Switch between 32-bit and 64-bit user written software like CVX

CVX is a very convenient convex optimization package that allows the user to specify the optimization objective and constraints directly instead of manually manipulating them (by various transformations) into forms that are accepted by commonly available software like quadprog().

What I want to show today is not CVX, but a technique to handle the many different versions of the same program targeted at each system architecture (32/64-bit, Windows/Mac/Linux). Here’s a snapshot of what’s available with cvx:

OS 32/64 mexext Download links
Linux 32-bit mexglx cvx-glx.zip
64-bit mexa64 cvx-a64.zip
Mac 32-bit mexmaci cvx-maci.zip
64-bit mexmaci64 cvx-maci64.zip
Windows 32-bit mexw32 cvx-w32.zip
64-bit mexw64 cvx-w64.zip

You can download all packages for different architectures, but make a folder for each of them by their mexext() name. For example, 32-bit Windows’ implementation can go under /mexw32/cvx. Then you can programmatically initialize the right package for say, your startup.m file:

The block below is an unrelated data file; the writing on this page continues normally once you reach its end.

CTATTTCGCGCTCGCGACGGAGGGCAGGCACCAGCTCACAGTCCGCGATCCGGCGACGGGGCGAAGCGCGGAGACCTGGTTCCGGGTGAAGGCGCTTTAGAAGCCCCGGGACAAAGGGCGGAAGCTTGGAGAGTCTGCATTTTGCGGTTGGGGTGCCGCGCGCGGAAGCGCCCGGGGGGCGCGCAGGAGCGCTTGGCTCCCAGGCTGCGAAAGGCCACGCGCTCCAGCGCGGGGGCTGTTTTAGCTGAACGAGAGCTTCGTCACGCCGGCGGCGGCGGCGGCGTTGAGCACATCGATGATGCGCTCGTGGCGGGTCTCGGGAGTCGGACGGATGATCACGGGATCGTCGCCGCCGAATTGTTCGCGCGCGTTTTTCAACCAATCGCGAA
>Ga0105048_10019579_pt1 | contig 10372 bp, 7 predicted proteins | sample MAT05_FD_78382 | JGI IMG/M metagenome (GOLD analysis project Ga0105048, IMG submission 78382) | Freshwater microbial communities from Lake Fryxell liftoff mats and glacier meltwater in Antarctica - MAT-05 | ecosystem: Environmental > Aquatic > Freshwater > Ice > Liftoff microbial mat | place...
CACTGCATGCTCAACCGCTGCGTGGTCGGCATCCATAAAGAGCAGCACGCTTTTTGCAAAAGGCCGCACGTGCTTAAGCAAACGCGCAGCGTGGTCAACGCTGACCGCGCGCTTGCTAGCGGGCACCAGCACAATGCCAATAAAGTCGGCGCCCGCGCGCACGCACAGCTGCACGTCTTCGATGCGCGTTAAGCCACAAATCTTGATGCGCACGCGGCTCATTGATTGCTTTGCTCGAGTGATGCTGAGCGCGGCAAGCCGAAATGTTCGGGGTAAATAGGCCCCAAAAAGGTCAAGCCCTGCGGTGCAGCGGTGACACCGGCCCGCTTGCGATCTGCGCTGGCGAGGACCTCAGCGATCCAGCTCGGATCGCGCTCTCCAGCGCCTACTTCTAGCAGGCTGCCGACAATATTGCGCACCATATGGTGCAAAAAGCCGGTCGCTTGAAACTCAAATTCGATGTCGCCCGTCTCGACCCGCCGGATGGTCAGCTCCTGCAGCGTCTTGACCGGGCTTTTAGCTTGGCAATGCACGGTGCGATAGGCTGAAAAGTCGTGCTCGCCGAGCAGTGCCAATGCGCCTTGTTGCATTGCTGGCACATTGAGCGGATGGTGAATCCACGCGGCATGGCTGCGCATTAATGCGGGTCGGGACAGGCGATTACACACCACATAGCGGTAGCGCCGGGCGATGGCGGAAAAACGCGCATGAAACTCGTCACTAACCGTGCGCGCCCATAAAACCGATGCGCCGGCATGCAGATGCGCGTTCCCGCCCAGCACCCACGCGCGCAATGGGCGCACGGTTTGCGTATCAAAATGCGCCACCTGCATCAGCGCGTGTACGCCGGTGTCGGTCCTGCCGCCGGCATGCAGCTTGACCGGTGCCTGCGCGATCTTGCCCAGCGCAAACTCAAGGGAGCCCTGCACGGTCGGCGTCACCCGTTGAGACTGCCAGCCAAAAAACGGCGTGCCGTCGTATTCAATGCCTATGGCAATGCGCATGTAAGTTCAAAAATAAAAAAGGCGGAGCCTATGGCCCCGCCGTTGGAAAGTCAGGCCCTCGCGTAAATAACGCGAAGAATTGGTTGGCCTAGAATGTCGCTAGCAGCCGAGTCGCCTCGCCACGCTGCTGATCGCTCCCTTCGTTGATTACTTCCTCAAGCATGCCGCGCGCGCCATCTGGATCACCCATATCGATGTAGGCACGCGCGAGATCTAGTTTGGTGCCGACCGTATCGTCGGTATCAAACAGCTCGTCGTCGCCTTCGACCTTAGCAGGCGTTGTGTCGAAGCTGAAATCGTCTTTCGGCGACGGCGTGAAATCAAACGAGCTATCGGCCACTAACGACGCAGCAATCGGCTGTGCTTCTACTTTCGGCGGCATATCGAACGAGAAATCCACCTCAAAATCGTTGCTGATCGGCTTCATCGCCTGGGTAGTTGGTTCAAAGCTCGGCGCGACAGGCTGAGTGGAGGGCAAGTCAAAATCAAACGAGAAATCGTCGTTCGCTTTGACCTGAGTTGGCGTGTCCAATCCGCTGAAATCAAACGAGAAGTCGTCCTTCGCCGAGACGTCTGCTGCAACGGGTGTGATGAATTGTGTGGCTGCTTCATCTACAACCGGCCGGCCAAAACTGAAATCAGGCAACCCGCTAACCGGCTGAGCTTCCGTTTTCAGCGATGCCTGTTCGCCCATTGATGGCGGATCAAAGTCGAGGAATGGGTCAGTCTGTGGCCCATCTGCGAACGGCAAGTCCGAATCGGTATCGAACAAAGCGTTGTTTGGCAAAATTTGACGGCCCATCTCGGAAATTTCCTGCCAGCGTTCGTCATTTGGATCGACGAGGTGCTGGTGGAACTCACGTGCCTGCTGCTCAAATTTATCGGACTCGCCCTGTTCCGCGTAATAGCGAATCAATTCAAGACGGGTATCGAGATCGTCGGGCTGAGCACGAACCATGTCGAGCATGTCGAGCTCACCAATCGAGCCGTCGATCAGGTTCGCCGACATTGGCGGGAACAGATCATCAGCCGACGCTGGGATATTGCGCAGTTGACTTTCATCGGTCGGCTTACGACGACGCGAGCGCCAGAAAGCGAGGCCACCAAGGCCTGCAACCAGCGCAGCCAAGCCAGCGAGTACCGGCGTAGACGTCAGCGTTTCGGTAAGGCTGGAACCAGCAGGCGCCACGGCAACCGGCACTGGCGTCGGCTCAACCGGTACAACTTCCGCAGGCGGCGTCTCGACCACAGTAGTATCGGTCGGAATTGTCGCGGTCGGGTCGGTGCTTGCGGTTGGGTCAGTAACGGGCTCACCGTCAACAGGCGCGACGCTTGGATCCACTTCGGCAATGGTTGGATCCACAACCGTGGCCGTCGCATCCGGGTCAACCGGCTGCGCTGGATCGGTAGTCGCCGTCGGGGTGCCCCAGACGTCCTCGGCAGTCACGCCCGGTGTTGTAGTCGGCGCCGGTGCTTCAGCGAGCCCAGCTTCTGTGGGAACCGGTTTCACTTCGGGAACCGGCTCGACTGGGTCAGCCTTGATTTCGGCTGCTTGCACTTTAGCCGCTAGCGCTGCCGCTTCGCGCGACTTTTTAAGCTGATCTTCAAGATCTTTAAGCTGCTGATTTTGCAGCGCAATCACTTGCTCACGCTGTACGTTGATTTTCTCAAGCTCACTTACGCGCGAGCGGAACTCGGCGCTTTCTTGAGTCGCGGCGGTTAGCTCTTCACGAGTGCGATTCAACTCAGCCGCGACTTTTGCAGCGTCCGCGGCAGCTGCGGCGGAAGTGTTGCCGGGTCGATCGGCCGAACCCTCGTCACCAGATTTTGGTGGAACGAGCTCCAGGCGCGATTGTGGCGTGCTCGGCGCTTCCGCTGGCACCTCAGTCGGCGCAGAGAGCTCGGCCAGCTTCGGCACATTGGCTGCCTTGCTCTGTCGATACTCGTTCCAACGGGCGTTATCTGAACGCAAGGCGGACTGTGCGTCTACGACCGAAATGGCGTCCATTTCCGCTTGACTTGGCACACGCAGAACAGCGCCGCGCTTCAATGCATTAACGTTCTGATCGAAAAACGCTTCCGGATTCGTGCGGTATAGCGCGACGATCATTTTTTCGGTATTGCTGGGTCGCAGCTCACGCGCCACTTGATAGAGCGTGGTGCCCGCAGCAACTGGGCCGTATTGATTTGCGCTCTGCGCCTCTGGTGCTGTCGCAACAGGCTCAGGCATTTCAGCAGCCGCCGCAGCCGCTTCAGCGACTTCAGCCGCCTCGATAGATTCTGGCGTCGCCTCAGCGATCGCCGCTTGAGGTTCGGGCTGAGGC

run( fullfile(yourLibrary, mexext(), 'cvx', 'cvx_startup.m') );

I intentionally put the /[mexext()] above /cvx, not the other way round because if you have many different software packages and want to include them in the path, you can do it in one shot without filtering for the platform names:

addpath( genpath( fullfile(yourLibrary, mexext()) ) );

You can consider using computer(‘arch’) in place of mexext(), but the names are different and you have to name your folders accordingly. For CVX, it happens to go by mexext(), so I naturally used mexext() instead.

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